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Title: Structural response of phyllomanganates to wet aging and aqueous Mn(II)

Abstract

Naturally occurring Mn(IV/III) oxides are often formed through microbial Mn(II) oxidation, resulting in reactive phyllomanganates with varying Mn(IV), Mn(III), and vacancy contents. Residual aqueous Mn(II) may adsorb in the interlayer of phyllomanganates above vacancies in their octahedral sheets. The potential for interlayer Mn(II)-layer Mn(IV) comproportionation reactions and subsequent formation of structural Mn(III) suggests that aqueous Mn(II) may cause phyllomanganate structural changes that alters mineral reactivity or trace metal scavenging. Here we examine the effects of aging phyllomanganates with varying initial vacancy and Mn(III) content in the presence and absence of dissolved Mn(II) at pH 4 and 7. Three phyllomanganates were studied: two exhibiting turbostratic layer stacking (δ-MnO2 with high vacancy content and hexagonal birnessite with both vacancies and Mn(III) substitutions) and one with rotationally ordered layer stacking (triclinic birnessite containing predominantly Mn(III) substitutions). Structural analyses suggest that during aging at pH 4, Mn(II) adsorbs above vacancies and promotes the formation of phyllomanganates with rotationally ordered sheets and mixed symmetries arranged into supercells, while structural Mn(III) undergoes disproportionation. These structural changes at pH 4 correlate with reduced Mn(II) uptake onto triclinic and hexagonal birnessite after 25 days relative to 48 h of reaction, indicating that phyllomanganate reactivity decreases upon aging withmore » Mn(II), or that recrystallization processes involving Mn(II) uptake occur over 25 days. At pH 7, Mn(II) adsorbs and causes limited structural effects, primarily increasing sheet stacking in δ-MnO2. These results show that aging-induced structural changes in phyllomanganates are affected by aqueous Mn(II), pH, and initial solid-phase Mn(III) content. In conclusion, such restructuring likely alters manganese oxide reactions with other constituents in environmental and geologic systems, particularly trace metals and redox-active compounds.« less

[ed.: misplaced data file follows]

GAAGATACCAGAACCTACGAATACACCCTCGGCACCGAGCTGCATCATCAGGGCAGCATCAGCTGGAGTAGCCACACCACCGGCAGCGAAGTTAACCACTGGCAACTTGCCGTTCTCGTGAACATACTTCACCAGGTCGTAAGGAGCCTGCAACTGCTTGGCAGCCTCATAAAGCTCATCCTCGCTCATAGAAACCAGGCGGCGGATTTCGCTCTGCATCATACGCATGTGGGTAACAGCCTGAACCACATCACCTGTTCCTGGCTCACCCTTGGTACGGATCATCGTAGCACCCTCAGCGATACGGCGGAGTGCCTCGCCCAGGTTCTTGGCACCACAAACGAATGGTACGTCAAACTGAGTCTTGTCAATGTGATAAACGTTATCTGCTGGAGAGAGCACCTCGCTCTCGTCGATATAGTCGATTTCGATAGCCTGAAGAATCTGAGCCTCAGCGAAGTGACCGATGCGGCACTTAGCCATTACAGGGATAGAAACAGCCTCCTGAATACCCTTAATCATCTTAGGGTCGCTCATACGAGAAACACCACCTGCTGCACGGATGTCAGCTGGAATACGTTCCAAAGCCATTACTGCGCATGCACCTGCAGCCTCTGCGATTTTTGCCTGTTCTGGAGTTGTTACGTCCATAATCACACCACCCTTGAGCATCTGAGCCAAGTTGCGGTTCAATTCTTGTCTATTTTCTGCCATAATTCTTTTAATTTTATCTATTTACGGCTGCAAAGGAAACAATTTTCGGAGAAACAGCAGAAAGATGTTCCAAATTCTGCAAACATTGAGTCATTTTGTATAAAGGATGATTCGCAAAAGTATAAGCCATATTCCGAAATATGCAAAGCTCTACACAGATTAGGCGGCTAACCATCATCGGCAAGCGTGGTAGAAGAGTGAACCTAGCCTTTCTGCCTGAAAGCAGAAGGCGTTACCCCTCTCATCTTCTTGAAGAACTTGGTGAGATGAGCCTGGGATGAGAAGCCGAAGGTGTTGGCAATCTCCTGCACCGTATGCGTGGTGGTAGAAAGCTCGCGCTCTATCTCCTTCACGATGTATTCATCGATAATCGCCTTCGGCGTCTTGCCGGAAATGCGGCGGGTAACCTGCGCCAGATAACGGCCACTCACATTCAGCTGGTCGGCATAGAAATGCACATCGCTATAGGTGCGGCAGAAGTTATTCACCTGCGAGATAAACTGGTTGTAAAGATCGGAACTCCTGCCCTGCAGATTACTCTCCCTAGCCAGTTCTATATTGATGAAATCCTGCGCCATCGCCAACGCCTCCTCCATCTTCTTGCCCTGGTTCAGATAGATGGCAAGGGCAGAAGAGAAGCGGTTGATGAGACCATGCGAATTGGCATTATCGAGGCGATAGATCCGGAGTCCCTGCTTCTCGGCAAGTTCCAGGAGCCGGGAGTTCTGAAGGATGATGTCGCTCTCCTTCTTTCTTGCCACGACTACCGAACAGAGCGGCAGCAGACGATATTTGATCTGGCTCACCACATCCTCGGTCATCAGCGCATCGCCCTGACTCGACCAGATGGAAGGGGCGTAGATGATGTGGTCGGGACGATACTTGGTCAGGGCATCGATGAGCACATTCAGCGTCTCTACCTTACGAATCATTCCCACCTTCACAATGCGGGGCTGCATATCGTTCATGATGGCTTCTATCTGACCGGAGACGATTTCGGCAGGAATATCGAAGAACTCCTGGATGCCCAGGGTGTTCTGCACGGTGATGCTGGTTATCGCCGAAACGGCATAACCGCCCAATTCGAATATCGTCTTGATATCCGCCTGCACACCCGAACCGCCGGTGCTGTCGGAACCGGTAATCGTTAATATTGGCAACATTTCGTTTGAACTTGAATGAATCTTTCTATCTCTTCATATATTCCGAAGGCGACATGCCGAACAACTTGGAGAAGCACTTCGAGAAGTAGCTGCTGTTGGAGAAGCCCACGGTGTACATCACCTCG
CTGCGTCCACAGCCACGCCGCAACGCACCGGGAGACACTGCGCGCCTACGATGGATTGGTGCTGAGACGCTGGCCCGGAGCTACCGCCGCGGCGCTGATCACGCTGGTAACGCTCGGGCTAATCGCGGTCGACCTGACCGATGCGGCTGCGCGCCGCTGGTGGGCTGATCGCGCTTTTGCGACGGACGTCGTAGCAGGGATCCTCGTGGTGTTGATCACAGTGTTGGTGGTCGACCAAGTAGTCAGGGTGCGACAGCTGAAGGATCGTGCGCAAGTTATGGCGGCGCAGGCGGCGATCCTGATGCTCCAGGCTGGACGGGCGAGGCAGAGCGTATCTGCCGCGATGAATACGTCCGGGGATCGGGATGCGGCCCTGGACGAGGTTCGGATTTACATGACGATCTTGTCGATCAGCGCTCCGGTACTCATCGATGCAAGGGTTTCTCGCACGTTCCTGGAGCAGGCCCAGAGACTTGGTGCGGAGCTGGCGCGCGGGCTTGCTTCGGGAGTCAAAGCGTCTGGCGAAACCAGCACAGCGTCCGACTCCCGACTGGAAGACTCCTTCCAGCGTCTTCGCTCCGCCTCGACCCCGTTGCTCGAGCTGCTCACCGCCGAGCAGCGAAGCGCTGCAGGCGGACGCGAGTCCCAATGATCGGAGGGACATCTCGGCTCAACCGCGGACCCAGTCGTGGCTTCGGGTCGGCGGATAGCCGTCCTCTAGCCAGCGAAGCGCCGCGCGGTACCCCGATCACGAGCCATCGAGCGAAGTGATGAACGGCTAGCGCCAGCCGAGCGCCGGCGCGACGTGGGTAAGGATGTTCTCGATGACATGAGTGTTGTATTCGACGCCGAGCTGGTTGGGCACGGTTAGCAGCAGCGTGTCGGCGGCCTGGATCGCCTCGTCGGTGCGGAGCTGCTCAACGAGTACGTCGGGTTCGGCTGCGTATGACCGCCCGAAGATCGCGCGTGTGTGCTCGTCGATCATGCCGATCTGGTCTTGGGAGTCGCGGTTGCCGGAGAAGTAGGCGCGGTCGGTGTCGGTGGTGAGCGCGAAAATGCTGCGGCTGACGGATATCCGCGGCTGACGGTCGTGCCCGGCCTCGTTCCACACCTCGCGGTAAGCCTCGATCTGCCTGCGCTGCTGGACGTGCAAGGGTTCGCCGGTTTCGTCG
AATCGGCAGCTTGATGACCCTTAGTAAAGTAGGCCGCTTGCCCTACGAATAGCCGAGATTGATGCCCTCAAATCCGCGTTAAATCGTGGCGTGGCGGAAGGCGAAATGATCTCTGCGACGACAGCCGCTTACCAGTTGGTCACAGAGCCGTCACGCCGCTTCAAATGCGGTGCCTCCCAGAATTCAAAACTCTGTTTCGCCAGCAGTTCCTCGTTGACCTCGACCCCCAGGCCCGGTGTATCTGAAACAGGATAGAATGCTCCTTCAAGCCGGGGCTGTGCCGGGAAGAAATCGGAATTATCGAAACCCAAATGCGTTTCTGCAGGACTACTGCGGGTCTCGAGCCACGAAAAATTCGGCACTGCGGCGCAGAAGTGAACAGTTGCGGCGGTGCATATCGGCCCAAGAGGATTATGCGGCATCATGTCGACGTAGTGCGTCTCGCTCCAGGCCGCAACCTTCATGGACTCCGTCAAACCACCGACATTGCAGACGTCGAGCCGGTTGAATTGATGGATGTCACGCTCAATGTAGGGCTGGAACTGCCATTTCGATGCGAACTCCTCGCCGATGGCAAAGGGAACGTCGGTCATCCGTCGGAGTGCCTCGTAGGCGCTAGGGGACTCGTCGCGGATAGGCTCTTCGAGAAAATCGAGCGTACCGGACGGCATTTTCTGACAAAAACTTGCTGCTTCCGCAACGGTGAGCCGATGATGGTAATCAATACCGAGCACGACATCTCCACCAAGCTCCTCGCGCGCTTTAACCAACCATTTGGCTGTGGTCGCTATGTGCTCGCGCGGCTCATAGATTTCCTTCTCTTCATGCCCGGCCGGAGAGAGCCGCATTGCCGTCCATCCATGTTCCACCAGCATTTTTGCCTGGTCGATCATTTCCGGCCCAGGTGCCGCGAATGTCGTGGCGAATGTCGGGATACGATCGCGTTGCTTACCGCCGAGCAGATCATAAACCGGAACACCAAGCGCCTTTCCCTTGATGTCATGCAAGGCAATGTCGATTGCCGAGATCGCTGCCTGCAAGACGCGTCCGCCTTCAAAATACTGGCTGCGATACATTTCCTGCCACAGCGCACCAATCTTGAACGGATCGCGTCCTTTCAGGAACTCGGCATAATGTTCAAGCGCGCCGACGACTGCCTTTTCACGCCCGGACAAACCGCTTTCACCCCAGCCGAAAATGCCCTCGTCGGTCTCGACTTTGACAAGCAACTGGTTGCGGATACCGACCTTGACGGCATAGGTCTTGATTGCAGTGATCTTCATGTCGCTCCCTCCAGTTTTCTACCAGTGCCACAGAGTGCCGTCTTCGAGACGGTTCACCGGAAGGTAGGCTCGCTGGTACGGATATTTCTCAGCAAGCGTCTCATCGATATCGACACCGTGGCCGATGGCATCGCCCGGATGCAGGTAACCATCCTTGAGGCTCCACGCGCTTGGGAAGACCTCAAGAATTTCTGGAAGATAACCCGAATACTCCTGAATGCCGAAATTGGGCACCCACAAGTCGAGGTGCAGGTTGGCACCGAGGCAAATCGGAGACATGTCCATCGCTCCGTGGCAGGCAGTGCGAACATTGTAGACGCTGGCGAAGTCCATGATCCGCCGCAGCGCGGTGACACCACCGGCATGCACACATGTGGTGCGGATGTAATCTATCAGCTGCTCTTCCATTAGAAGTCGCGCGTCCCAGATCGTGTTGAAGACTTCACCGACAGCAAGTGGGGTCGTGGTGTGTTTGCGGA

Authors:
 [1];  [1];  [1]
  1. Washington Univ., St. Louis, MO (United States)
Publication Date:
Research Org.:
Washington Univ., St. Louis, MO (United States). School of Medicine
Sponsoring Org.:
National Science Foundation (NSF); USDOE
OSTI Identifier:
1418531
Grant/Contract Number:
AC02-06CH11357
Resource Type:
Journal Article: Accepted Manuscript
Journal Name:
Geochimica et Cosmochimica Acta
Additional Journal Information:
Journal Volume: 192; Journal Issue: C; Journal ID: ISSN 0016-7037
Publisher:
The Geochemical Society; The Meteoritical Society
Country of Publication:
United States
Language:
English
Subject:
37 INORGANIC, ORGANIC, PHYSICAL, AND ANALYTICAL CHEMISTRY

Citation Formats